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We've heard enough wildly speculative rumours about bats causing the downfall of mankind over the past 18 months, without this guy popping up all over the internet.
Debate has raged about whether the picture of this gigantic bat - that originated in The Philippines - is real or not.
I know what you're thinking here: I hope not.
Well, here's a distressing update for you - it's been proven NOT to be a fake.
Of course, bats are well known for hanging upside down. It's what they do, after all. However, this absolute beast isn't exactly inconspicuous, given that from the naked eye it seems human-sized.
Thankfully for those of you with chiroptophobia (fear of bats), this giant golden crowned flying fox is vegetarian.
That's not likely to make it less terrifying, I know. But they are completely herbivorous, eating mostly figs and occasionally chowing down on some leaves.
The image was shared on Twitter by user @AlexJoestar622, who said: "Remember when I told y'all about the Philippines having human-sized bats?
"Yeah, this was what I was talking about."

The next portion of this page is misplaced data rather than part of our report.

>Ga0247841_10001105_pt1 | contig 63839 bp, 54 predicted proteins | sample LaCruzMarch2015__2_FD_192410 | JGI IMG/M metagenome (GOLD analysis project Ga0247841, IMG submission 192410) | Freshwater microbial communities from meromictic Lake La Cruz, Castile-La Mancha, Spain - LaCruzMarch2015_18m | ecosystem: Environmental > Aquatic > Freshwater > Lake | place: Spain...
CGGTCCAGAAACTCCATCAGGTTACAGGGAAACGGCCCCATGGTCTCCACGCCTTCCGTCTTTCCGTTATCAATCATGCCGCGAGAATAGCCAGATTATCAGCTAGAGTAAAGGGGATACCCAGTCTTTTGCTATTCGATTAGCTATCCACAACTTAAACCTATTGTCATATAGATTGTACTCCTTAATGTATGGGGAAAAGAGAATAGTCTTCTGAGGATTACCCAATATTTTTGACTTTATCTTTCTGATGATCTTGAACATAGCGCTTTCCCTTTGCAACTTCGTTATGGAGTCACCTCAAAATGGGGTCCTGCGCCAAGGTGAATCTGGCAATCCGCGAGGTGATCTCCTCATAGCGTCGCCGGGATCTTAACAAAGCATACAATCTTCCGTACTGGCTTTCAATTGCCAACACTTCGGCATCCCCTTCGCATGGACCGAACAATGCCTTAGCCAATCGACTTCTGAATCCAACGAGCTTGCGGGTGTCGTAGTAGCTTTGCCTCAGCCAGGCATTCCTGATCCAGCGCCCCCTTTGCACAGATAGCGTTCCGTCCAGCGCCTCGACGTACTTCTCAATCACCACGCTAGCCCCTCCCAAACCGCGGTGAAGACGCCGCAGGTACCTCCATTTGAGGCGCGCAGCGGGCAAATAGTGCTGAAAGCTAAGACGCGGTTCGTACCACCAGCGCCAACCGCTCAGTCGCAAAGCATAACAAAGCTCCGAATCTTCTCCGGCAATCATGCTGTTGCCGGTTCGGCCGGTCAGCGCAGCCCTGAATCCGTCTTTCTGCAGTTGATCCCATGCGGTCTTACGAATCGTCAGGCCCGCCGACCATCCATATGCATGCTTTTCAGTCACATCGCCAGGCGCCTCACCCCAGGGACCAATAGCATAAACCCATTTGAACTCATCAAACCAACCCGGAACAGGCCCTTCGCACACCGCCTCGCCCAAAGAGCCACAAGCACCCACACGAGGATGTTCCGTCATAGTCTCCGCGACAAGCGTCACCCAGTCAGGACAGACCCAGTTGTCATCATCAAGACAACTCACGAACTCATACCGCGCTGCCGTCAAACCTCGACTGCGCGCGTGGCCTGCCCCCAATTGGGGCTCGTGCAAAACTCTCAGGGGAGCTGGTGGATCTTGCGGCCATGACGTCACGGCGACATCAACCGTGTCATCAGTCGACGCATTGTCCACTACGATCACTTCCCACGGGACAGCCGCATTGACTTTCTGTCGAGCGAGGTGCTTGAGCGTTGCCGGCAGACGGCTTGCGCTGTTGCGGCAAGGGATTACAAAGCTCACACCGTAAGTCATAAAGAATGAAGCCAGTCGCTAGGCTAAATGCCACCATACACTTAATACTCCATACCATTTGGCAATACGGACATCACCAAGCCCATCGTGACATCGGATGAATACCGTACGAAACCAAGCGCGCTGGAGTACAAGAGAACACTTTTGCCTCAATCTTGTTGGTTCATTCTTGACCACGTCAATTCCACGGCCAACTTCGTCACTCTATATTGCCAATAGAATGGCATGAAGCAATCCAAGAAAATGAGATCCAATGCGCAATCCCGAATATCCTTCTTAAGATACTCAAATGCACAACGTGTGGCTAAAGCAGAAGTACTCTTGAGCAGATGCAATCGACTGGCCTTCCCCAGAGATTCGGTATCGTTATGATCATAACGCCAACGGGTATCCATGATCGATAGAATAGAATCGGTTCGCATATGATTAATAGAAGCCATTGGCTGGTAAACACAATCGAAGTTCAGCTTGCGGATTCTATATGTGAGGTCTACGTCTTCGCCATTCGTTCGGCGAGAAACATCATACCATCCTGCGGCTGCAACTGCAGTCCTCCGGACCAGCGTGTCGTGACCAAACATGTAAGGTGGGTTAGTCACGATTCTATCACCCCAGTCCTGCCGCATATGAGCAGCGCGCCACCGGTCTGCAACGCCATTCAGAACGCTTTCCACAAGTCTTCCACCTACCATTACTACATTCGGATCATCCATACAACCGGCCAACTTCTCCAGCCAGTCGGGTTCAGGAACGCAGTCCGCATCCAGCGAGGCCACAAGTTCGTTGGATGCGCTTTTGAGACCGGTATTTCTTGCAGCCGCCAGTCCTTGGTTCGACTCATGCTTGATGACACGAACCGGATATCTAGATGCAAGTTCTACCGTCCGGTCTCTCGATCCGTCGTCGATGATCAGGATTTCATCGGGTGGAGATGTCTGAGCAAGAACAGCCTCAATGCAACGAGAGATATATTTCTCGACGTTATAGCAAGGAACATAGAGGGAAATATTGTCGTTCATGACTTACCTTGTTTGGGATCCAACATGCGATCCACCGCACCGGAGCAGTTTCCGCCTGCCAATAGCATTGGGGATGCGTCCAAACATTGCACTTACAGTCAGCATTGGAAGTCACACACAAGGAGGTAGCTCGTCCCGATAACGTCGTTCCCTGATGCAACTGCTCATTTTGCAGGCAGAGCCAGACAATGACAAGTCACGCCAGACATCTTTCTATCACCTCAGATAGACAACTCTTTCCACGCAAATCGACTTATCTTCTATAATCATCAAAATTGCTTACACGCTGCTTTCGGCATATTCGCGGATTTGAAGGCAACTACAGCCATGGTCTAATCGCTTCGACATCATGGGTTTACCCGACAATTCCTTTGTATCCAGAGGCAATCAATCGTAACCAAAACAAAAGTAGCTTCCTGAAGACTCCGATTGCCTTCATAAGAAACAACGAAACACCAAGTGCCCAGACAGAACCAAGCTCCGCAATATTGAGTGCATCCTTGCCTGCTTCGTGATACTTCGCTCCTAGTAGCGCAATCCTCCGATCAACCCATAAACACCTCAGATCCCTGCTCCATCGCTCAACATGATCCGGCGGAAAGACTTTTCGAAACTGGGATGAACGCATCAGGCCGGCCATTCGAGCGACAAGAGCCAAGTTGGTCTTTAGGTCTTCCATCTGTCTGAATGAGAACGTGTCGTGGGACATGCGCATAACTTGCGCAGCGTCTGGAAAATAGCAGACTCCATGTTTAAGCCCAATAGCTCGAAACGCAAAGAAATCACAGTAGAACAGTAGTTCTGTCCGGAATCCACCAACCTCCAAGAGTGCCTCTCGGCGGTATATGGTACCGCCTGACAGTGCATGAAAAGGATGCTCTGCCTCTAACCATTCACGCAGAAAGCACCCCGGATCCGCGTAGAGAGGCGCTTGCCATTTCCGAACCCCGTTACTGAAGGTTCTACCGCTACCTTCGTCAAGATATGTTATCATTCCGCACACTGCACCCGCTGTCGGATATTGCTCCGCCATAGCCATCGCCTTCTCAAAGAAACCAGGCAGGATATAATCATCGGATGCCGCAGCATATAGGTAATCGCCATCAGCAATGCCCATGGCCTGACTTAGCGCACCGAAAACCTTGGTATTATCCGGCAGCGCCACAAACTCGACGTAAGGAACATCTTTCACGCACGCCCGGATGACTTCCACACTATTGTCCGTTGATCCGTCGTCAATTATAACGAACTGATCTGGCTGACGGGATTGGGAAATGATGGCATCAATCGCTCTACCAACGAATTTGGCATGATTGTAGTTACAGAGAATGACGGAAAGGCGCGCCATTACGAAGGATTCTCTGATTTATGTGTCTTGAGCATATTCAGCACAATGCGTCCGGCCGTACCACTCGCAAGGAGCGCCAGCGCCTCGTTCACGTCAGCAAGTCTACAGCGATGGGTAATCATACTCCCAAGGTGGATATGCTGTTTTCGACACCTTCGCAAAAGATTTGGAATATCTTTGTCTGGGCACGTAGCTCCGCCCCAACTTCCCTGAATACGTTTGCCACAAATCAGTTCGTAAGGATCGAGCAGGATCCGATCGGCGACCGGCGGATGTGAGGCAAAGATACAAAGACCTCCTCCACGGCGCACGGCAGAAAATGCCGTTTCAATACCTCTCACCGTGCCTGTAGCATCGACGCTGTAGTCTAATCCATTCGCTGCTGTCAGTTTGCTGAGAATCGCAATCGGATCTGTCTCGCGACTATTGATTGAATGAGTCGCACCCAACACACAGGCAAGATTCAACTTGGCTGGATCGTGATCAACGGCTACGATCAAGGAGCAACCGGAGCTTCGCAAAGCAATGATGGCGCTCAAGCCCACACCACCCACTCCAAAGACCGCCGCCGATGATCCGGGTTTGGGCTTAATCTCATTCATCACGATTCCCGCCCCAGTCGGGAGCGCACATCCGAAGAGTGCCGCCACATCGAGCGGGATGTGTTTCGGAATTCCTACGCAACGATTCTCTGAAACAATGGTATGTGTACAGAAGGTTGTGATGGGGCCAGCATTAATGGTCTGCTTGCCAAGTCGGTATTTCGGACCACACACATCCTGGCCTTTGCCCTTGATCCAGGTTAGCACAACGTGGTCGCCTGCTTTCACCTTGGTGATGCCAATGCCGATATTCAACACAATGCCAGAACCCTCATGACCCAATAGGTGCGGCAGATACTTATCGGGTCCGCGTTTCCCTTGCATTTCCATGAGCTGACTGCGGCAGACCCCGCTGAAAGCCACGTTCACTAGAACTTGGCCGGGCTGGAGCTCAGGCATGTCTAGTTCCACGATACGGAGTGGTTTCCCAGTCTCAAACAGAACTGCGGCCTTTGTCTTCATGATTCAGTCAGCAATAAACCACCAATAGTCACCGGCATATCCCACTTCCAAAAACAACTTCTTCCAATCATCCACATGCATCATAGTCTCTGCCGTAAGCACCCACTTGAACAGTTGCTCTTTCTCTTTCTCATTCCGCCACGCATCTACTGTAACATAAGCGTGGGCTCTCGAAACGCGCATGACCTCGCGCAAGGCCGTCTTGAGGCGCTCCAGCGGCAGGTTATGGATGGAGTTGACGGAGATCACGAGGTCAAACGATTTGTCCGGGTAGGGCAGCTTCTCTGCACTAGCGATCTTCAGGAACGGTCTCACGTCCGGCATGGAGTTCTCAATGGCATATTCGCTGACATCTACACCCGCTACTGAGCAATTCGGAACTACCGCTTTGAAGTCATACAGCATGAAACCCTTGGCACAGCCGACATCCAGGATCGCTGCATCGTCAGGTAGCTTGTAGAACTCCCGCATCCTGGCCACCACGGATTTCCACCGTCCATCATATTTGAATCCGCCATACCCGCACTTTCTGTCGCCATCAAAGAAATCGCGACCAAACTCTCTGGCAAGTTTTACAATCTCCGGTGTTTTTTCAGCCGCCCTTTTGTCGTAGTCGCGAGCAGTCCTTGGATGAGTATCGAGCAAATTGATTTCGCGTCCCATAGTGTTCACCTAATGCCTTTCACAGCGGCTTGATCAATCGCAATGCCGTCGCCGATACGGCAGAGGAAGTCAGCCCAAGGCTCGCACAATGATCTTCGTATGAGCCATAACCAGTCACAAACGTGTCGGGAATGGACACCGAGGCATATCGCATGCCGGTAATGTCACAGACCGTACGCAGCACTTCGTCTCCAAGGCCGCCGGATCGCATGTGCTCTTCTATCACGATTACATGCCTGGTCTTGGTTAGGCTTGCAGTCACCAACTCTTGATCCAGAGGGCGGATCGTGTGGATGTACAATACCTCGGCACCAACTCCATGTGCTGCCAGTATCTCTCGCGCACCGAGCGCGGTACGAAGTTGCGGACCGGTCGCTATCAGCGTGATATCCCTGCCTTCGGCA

This type of bat is certainly one of the world's largest, although to call it 'human-sized' is thankfully a bit of a stretch.
It does actually have a wing-span that could be thought of as human-sized, however, because their wings can be up to five and a half feet wide.
However, the actual body of the flying fox, which looks massive, is probably only around one foot tall.
What you're actually seeing here is actually just a clever example of something called forced perspective.
This is where you take a picture in such a way that makes something seem massive, or really small, when it is actually just normal sized and in a slightly different perspective.
Among its most famous usages, the species featured heavily in The Lord of the Rings trilogy to make the hobbits seem tiny, when they are actually probably the same size as the actors they're standing close to.
However, to further push the sympathy campaign on these massive creatures, the giant golden crowned flying fox is actually in a bit of trouble.
They're currently classed as an endangered species as a result of deforestation and poaching for food.
They are exclusively found in The Philippines, and were initially discovered in three subspecies, but one has since gone extinct.
Additional copy: Tom Wood
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